Objective â€ Obtaining informed consent for clinical trials is challenging in acute clinical settings. For the VentFirst randomized clinical trial (assisting ventilation during delayed cord clamping for infants <29 weeks' gestation), we created an informational video that sites could choose to use to supplement the standard in-person verbal and written consent. Using a postconsent survey, we sought to describe the impact of the video on patient recruitment, satisfaction with the consent process, and knowledge about the study. Study Design â€ This is a descriptive survey-based substudy. Results â€ Of the sites participating in the VentFirst trial that obtained institutional review board (IRB) approval to allow use of the video to supplement the standard informed consent process, three elected to participate in the survey substudy. From February 2018 to January 2021, 82 women at these three sites were offered the video and completed the postconsent survey. Overall, 73 of these 82 women (89%) consented to participate in the primary study, 78 (95%) indicated the study was explained to them very well or extremely well, and the range of correct answers on five knowledge questions about the study was 63 to 98%. Forty-six (56%) of the 82 women offered the video chose to watch it. There were no major differences in study participation, satisfaction with the consent process, or knowledge about the study between the women who chose to watch or not watch the video. Conclusion â€ Watching an optional video to supplement the standard informed consent process did not have a major impact on outcomes in this small substudy. The ways in which audiovisual tools might modify the traditional informed consent process deserve further study. Key Points Informed consent in acute clinical contexts is difficult. Videos offer an alternative communication tool. Continued research is necessary to optimize the consent process.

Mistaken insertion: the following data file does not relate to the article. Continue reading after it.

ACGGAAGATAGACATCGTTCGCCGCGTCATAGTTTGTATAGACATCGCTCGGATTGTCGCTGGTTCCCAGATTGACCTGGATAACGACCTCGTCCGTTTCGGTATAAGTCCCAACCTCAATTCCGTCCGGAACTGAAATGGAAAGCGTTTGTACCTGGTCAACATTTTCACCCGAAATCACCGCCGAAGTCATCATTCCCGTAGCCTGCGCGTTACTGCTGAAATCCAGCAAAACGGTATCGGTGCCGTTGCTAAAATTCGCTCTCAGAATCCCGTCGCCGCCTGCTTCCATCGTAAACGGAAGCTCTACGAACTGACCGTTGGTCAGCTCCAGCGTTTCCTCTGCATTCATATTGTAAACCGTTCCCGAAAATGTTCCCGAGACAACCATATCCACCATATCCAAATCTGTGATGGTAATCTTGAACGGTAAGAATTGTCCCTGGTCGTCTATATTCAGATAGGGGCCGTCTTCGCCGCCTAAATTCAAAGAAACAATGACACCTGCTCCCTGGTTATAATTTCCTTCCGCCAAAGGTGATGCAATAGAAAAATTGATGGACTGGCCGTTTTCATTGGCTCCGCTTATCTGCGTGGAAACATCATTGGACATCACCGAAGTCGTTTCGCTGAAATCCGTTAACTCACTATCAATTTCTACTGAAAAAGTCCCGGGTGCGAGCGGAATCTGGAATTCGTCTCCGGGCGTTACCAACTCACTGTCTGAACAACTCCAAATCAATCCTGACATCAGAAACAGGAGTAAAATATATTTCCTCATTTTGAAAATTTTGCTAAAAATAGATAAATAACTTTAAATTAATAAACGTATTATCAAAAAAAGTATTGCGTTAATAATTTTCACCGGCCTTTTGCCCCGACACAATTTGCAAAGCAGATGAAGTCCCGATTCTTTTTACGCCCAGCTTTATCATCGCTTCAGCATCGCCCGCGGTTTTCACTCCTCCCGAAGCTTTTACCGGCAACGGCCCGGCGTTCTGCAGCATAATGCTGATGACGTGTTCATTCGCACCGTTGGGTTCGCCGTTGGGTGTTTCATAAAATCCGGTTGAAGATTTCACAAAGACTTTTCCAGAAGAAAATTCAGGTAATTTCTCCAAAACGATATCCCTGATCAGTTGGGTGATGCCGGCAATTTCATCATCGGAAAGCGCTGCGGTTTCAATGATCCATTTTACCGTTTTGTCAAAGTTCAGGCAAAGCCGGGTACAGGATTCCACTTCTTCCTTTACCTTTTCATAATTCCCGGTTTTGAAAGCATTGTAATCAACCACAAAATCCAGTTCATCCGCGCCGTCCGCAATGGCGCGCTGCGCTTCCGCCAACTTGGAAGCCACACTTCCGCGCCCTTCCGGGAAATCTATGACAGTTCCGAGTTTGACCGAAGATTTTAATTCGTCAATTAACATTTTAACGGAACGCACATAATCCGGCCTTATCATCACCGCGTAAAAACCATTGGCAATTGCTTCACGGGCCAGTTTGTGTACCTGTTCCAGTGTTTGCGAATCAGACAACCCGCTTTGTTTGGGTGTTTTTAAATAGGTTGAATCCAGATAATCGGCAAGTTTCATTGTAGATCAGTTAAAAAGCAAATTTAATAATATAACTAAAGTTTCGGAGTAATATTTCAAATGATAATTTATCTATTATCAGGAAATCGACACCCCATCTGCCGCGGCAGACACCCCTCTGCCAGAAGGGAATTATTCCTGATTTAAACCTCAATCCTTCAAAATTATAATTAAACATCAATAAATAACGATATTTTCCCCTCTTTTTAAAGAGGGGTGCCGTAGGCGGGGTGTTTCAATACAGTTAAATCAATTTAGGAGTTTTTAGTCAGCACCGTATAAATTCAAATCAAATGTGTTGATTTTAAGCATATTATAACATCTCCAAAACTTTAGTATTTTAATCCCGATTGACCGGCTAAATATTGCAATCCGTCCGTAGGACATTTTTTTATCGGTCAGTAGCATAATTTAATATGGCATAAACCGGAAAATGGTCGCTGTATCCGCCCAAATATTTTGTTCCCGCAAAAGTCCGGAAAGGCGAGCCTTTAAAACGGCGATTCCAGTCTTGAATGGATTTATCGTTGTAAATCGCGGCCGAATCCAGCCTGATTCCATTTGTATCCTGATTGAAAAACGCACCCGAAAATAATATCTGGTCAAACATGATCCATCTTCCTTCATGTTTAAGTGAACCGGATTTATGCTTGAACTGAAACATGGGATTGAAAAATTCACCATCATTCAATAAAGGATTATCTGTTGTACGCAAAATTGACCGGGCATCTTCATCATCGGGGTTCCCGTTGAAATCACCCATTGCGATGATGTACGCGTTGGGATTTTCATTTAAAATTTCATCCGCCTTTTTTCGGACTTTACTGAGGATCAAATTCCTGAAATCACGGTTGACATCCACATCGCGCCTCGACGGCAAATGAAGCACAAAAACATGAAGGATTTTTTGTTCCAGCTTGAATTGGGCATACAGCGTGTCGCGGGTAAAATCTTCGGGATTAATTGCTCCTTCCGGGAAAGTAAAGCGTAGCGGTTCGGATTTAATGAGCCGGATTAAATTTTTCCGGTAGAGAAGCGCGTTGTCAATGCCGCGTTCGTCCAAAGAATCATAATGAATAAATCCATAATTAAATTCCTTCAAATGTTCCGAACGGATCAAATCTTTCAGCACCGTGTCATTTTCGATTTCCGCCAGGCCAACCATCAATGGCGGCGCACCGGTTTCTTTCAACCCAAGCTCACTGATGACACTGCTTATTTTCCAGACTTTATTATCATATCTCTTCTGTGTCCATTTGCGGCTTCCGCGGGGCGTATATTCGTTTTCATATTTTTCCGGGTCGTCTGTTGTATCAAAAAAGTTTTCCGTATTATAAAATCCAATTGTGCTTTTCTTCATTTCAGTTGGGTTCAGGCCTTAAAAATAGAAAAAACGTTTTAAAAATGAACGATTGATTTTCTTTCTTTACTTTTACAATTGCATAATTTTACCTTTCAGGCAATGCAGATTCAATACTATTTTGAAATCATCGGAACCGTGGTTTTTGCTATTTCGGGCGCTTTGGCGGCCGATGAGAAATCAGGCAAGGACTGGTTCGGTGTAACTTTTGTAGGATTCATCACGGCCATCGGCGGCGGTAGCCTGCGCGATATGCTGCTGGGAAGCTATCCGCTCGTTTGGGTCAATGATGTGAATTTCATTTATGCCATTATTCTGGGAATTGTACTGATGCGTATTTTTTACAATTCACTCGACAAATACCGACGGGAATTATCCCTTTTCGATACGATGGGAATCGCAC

- informed consent
ASJC Scopus subject areas
- Pediatrics, Perinatology, and Child Health
- Obstetrics and Gynecology